Teacher Tips #46-60

Kid Whisperer Nation Teacher Tip #46

DON’T DEMONIZE BEHAVIORS

Is there anything wrong with running? Chewing gum? Talking to your friends? Of course not. There is, however, something wrong with doing these things while taking a test. Freaking out about these behaviors as a teacher makes you look like a crazy, mean person to students who know that these behaviors are not inherently evil. Just asking students to save those behaviors for later is a better intervention than to tell them to simply stop the behaviors.


Kid Whisperer Nation Teacher Tip #47

DON’T EXPECT KIDS TO BE RATIONAL BECAUSE THEIR BRAINS DON’T WORK

This is a scientific fact. The human brain is not fully functional until the age of 25. This is why trying to reason with a student is as helpful as trying to reason with a drunk hamster. Effective teachers don’t spend their time reasoning with kids.


Kid Whisperer Nation Teacher Tip #48

DON’T DOUBLE-HANDICAP YOUR STUDENTS

Students with special needs are often disabled again by teachers who set standards of behavior that are far too low for what these students are capable of. The lower behavioral expectations are often more disabling than their original disability.


Kid Whisperer Nation Teacher Tip #49

DON’T DOUBLE-INJURE YOUR STUDENTS

Students who are going through a tough life event such as the death of a loved one, abuse, etc., are often injured again by their teachers who excuse negative behaviors while they are going through these tough times. Behavioral expectations for a student whose father just died are the same as they are for everyone else. When we are utilizing empathy and using consequences instead of punishments, we can hold students accountable without hurting their self-concept. This still holds true when the student is going through something horrible. The limits still being in place can actually be comforting while the student feels out of control in other areas of her life.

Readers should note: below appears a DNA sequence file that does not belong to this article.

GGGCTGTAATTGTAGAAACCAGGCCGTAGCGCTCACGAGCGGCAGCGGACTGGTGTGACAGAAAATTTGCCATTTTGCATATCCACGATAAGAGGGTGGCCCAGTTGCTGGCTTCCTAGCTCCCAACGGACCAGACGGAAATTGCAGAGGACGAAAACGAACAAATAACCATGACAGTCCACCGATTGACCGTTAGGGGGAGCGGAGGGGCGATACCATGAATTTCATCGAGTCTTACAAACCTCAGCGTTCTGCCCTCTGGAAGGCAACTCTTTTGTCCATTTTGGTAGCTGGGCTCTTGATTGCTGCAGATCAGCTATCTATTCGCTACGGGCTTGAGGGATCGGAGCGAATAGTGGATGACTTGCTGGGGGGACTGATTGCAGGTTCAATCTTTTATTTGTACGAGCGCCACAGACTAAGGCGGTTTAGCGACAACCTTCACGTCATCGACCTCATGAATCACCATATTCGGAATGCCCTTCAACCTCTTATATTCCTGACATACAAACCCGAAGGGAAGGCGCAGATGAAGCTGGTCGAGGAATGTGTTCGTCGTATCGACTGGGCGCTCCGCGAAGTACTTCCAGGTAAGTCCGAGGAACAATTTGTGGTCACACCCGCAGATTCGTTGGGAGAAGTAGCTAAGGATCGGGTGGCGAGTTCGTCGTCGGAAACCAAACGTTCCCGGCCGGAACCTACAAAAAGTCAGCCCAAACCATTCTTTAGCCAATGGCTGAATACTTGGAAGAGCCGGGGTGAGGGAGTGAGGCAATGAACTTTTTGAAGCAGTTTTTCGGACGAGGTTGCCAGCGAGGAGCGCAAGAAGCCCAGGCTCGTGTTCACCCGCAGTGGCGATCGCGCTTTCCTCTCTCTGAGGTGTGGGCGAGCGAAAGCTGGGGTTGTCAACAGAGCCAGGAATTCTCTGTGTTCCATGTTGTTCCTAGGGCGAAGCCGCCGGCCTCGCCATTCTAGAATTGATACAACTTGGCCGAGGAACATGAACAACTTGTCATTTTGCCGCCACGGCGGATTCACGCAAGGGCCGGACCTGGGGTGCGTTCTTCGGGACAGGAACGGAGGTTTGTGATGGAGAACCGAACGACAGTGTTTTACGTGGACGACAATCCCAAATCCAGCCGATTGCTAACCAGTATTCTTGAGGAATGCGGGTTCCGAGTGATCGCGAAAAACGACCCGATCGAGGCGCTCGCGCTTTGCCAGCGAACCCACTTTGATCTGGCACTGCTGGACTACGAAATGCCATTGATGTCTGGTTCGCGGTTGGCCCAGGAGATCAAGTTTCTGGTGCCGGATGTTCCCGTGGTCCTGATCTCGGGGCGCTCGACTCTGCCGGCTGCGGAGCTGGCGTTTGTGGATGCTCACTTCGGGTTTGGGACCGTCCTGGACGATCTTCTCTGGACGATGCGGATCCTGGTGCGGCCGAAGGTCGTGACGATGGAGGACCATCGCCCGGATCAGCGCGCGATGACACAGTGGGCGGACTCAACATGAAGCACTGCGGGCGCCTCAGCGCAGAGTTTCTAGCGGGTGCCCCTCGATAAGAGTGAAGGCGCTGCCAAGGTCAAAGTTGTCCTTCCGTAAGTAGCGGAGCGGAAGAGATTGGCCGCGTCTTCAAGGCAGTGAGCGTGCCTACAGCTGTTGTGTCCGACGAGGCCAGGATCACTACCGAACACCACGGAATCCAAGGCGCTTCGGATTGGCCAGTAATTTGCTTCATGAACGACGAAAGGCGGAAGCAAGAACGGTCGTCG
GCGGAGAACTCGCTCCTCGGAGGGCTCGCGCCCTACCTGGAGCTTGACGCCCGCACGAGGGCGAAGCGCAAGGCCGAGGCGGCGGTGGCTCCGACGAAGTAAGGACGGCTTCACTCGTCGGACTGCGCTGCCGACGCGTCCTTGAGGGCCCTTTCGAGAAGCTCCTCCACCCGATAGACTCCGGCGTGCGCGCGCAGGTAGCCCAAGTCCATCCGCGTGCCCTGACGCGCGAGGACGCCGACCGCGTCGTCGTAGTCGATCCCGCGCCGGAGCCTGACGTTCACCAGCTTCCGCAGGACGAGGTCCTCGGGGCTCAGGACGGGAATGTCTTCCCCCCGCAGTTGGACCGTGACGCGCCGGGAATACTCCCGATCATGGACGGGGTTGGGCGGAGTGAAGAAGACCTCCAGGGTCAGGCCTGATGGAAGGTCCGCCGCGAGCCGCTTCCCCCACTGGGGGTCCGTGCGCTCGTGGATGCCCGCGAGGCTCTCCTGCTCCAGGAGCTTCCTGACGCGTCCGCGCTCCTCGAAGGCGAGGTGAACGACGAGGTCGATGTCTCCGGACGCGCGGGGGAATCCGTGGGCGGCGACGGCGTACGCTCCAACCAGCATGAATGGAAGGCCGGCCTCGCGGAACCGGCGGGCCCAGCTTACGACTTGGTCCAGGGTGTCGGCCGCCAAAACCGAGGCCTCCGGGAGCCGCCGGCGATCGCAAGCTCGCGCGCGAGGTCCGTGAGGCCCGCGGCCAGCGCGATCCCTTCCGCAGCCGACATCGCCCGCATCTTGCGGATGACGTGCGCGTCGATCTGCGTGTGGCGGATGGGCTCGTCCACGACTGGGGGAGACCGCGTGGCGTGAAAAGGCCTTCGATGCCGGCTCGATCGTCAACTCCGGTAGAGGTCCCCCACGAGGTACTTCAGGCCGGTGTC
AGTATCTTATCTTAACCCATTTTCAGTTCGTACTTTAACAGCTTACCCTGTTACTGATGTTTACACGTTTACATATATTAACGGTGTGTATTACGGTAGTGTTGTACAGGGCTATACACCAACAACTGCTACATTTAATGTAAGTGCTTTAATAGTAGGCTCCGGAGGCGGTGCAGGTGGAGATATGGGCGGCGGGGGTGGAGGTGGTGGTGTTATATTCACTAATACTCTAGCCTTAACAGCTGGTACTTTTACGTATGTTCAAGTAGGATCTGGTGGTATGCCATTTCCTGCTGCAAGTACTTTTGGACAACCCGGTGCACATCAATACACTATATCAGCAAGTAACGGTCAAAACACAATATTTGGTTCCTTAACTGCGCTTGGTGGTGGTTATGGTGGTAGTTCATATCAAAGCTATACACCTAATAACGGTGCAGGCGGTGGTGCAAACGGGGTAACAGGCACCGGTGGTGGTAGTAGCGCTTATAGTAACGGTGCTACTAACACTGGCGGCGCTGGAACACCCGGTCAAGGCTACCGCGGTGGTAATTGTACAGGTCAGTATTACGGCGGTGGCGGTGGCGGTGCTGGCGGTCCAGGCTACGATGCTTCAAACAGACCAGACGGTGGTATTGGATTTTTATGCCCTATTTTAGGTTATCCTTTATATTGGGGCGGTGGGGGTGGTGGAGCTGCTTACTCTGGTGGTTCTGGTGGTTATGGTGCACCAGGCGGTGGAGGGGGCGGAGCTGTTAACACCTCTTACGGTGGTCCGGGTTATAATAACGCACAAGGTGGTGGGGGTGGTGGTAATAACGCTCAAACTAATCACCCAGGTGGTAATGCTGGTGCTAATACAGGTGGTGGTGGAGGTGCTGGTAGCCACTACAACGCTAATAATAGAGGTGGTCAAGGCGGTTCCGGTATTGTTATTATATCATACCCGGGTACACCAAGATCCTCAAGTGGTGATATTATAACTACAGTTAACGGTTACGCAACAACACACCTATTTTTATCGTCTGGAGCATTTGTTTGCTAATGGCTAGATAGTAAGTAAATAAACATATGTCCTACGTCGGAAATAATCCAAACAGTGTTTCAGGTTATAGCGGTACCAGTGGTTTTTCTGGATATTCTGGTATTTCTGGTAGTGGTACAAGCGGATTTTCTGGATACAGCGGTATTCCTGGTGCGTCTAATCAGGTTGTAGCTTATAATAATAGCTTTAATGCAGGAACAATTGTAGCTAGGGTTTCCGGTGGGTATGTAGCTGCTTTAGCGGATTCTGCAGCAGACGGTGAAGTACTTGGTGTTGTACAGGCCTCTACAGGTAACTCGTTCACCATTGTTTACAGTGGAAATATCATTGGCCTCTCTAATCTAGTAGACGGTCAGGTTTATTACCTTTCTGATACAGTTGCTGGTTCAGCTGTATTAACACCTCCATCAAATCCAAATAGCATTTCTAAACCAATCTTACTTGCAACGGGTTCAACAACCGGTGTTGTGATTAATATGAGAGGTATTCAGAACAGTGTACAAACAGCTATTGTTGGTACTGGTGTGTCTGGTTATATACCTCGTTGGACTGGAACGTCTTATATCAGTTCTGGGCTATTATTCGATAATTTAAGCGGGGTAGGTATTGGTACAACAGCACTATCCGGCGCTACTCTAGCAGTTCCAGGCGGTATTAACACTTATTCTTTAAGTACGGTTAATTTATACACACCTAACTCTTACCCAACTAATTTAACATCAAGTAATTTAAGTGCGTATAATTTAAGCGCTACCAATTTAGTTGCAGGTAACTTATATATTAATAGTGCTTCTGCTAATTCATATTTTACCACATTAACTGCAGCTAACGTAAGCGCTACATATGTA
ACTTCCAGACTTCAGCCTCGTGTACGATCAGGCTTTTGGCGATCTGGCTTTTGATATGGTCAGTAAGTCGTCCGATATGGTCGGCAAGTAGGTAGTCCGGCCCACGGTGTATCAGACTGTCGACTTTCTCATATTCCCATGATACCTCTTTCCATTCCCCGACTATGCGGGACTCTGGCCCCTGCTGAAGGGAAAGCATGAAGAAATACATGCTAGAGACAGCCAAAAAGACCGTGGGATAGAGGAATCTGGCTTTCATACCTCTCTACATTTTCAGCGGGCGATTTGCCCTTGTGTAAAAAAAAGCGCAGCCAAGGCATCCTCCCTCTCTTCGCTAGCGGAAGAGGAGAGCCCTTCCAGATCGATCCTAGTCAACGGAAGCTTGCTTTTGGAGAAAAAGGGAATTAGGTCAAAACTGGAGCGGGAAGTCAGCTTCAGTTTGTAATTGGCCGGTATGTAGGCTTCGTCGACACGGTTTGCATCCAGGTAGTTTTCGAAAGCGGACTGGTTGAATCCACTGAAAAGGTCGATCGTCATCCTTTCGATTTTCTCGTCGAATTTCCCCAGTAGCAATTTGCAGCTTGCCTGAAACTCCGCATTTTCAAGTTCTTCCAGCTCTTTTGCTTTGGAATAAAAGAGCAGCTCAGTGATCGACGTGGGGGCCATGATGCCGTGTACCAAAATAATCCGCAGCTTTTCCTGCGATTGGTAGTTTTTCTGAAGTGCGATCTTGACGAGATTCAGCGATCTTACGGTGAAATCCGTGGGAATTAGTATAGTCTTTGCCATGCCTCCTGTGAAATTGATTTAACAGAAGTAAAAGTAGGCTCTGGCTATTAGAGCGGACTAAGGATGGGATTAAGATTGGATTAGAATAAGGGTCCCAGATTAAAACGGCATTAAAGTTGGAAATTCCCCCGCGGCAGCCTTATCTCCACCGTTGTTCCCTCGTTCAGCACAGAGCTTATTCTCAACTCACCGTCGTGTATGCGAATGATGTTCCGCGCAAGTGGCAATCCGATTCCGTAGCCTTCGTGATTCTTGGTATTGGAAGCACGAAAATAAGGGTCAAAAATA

Kid Whisperer Nation Teacher Tip #50

PREFACE WITH EMPATHY

If you are not prefacing potentially difficult situations with the same empathetic response every time (mine is “Oh, man”), you have no idea what your students are capable of behaviorally. Without the use of preventive empathy, you will be forever stuck in classrooms where students will be much less cooperative than they could be.


Kid Whisperer Nation Teacher Tip #51

“REWARD” YOUR STUDENTS WITH “REAL LIFE” REWARDS (AND NOTHING ELSE)

This is only possible with careful planning to make your classroom a place that resembles the real world. I NEVER give “rewards” like toys, candy, or stickers for students exhibiting behaviors that they should be exhibiting. However, when kids get done with their work during “Real World Workshop”, they get to do something that is more fun, like play a math game or read a magazine. That’s the way the real world works: when we are done with work, we can do activities that we’d rather do. This reinforces the positive behavior of working hard. When a student in my room has a classroom job, he gets to keep it until he forgets to do it or does it poorly. If he fails, he is fired, just like in real life. Is it an important life lesson to learn that you can keep jobs that you enjoy as long as you do a good job? I think so too.


Kid Whisperer Nation Teacher Tip #52

ARGUE WITH YOUR STUDENTS FOR FUN

Of course, kids LOVE to argue, which is why we NEVER argue with children about anything that matters in any way. However, during non-instructional times, when all is well (students in seats, voices at appropriate levels, eating breakfast or lunch), try initiating arguments about common interests regarding subjects of mutual interest. Sports, politics, and music generally lend themselves well to these arguments. Since kids love to argue, they will notice that when all is well, you are willing to have emotional, and/or silly arguments with them about things that don’t really matter in your school day. I remember on ongoing argument with one of my 1st graders that involved my NFL team (Eagles) and his (Cowboys) that lasted all year and was a great way to build my relationship with him.


Kid Whisperer Nation Teacher Tip #53

GIVE KIDS NICKNAMES